The Atlantic Coast Pipeline is a long way from being constructed, but it’s already proving a leaky conduit for cash.
NC WARN in the News
A few of the news articles citing NC WARN
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Despite growing frustration across the political spectrum with Duke Energy’s rising rates and meager clean energy plans, there’s no clear path to ending the 115-year-old utility’s monopoly outright.
Duke Energy, the North Carolina-based monopoly electric utility giant, is among the corporate sponsors of programming on WUNC, the flagship National Public Radio member station serving North Carolina’s Research Triangle Region, which includes the state capital of Raleigh. The Duke Energy-underwritten spots — third-party pieces read aloud by station personnel — are the target of a complaint that was filed this week with the Federal Communications Commission (FCC) by the climate justice advocacy group NC WARN, which says the station is violating the agency’s rules for noncommercial radio.
Duke Energy’s emphasis over the past year at two power plants in the Piedmont Triad has been on cleaning up coal ash, closing basins where the waste product had been submerged and relying more heavily on natural gas to make electricity.
Letter to the Editor by Jim Warren. In its latest 15-year Integrated Resource Plan filed in September, Duke projects to be 5 percent renewable in the Carolinas by next year. In 2033, Duke projects to be 8 percent renewable — which is under the current national average for utilities.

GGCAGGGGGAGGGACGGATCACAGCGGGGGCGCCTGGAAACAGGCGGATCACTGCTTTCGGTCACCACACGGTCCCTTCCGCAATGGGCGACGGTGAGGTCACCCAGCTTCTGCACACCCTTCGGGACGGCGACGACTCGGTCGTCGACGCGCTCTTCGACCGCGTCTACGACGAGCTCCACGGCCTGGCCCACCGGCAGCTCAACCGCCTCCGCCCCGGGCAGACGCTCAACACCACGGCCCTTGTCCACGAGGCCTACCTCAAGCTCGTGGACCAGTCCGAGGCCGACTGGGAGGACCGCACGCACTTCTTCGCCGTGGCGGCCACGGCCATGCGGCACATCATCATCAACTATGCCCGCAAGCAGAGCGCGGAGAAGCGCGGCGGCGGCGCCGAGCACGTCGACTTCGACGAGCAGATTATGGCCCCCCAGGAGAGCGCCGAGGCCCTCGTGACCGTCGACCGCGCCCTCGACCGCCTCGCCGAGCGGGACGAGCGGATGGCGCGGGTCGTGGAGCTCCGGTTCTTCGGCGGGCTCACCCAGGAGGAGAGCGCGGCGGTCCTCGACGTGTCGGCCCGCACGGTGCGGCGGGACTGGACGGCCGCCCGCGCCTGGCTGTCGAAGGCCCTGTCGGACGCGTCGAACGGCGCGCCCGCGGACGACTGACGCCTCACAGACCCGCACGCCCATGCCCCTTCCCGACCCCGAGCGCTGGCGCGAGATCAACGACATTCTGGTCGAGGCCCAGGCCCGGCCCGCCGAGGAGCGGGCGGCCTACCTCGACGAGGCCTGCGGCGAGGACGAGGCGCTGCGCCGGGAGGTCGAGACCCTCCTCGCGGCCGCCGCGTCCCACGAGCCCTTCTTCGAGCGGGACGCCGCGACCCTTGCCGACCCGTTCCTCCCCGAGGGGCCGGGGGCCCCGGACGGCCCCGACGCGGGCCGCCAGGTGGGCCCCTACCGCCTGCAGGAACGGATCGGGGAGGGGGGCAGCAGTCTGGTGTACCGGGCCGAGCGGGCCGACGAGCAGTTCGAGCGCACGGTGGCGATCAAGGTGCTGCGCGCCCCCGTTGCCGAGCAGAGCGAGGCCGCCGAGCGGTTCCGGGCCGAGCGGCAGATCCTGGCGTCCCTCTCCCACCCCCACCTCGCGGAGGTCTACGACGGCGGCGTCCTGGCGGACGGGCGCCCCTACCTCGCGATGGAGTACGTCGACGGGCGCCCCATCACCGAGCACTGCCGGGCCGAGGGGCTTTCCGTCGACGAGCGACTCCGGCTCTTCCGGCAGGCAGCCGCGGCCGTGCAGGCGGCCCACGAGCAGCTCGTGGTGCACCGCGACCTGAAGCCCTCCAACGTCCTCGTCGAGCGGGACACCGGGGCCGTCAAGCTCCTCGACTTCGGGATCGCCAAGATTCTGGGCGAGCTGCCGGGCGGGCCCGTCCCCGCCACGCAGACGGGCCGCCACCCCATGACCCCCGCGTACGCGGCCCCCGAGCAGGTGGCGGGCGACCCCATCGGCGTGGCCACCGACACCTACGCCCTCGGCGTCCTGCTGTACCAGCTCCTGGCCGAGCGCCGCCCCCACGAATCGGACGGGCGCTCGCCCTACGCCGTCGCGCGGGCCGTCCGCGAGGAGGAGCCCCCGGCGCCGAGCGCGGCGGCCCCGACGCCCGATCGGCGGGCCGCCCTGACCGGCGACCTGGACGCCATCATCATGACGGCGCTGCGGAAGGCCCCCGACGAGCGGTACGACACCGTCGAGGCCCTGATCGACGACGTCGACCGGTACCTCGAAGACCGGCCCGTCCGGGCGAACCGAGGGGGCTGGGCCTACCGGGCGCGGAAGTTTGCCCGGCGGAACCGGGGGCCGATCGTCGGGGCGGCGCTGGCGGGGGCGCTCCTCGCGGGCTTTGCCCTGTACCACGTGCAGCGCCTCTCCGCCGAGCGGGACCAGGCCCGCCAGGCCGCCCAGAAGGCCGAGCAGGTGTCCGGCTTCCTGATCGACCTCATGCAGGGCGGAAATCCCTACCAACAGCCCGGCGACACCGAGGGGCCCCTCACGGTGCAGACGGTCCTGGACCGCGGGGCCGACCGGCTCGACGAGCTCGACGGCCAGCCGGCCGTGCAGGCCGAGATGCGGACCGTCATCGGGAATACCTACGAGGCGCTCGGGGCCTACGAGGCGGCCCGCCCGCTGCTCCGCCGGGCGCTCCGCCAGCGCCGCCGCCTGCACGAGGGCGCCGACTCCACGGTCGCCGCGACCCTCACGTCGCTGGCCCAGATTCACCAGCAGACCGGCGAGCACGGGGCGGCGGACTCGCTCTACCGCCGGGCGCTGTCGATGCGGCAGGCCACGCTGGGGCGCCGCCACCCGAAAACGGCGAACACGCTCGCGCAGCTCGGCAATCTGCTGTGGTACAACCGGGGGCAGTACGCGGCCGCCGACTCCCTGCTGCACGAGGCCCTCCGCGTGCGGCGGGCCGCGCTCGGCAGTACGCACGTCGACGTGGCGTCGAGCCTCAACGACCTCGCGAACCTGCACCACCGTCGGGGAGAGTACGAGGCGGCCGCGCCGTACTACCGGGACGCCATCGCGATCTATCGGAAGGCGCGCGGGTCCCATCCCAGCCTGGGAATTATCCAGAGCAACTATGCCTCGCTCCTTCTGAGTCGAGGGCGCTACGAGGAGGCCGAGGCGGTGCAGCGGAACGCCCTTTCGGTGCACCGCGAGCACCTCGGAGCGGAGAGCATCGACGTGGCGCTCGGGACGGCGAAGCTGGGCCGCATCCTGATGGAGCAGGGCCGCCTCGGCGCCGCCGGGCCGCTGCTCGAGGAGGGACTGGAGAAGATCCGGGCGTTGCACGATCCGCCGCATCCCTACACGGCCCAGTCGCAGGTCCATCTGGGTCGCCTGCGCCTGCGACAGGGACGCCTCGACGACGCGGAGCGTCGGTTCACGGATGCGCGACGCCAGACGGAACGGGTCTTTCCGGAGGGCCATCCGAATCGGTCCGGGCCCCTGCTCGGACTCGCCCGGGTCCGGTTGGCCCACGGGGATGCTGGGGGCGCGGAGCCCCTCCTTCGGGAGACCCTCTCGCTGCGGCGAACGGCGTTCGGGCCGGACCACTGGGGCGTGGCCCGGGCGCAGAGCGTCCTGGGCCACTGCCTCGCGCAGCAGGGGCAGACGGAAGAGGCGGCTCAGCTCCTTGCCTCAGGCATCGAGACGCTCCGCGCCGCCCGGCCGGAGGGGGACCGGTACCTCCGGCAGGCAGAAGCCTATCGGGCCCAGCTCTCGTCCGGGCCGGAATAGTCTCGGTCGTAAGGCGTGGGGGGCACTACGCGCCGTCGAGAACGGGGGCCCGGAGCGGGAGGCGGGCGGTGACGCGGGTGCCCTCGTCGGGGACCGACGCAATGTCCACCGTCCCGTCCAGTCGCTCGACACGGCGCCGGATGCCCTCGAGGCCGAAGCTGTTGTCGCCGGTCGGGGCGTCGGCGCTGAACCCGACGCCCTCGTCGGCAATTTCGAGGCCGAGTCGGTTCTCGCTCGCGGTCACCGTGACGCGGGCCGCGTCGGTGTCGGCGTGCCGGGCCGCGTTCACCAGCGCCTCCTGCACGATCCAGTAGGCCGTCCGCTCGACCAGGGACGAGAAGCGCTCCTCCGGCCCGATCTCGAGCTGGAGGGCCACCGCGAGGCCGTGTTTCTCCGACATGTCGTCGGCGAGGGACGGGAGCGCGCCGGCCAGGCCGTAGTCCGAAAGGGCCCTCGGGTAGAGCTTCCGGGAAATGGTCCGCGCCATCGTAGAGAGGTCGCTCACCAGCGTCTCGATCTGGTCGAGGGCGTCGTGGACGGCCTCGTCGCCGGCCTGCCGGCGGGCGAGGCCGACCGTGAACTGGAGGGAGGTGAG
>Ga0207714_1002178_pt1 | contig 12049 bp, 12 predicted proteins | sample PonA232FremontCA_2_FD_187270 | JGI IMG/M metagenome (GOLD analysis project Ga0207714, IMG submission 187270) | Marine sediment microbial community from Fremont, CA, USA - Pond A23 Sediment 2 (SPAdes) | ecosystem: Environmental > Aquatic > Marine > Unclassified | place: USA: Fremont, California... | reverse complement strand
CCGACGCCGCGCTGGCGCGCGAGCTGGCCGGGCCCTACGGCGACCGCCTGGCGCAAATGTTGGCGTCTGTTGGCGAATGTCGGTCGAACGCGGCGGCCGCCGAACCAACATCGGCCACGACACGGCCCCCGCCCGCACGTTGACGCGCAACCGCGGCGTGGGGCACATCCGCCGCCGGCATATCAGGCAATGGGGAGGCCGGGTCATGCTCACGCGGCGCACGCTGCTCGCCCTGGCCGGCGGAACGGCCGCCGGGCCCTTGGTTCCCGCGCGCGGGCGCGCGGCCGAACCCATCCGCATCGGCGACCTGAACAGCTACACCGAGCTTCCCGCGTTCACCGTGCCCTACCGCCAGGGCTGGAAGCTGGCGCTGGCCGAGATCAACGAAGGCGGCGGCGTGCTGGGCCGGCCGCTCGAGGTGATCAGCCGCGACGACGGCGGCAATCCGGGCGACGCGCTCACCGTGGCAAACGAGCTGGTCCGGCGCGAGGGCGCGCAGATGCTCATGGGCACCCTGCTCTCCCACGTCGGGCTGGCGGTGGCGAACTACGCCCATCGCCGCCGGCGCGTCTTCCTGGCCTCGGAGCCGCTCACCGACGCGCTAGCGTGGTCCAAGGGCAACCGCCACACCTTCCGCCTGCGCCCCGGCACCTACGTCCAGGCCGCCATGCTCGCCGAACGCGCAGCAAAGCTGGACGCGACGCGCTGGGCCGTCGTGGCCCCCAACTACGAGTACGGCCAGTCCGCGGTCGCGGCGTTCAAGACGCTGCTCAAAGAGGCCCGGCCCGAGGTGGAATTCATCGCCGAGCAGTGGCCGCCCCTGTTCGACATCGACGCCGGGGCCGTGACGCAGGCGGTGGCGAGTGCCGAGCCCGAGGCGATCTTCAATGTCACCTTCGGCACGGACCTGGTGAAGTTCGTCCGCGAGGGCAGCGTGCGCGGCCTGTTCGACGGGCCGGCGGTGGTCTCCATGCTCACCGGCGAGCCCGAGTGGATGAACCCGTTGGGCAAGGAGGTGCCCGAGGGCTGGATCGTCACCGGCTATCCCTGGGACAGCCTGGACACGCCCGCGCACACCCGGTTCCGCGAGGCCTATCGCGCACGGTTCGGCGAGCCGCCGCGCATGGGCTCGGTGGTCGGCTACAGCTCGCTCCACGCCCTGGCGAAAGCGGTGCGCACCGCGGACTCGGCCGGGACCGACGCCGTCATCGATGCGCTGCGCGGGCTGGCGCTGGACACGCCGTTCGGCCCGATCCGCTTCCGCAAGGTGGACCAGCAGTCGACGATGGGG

From the Editorial Board. When it comes to approving natural gas pipelines, North Carolina’s environmental regulators apparently can’t keep their standards straight.
From the editorial boards of the News & Observer and Charlotte Observer. It sounded good a few years ago: natural gas, cleaner than coal and better for the environment. But now burning more natural gas is sounding like the wrong turn at the wrong time.
A climate scientist at Duke University, in a letter backed by two dozen former officials at the U.S. Environmental Protection Agency, called Thursday for a halt to natural gas development in North Carolina.
A Duke University climate scientist and 27 former federal environmental officials are calling on Gov. Roy Cooper to order a halt on building new gas pipelines and power plants in North Carolina.
One of the world’s leading climate scientists said the state’s long-range clean energy plan doesn’t go far enough to curb a potent greenhouse gas. In a letter to Gov. Roy Cooper dated Thursday, Drew Shindell, Nicholas Professor of Earth Science at Duke University, takes aim at methane, a gas more efficient than carbon dioxide at holding heat.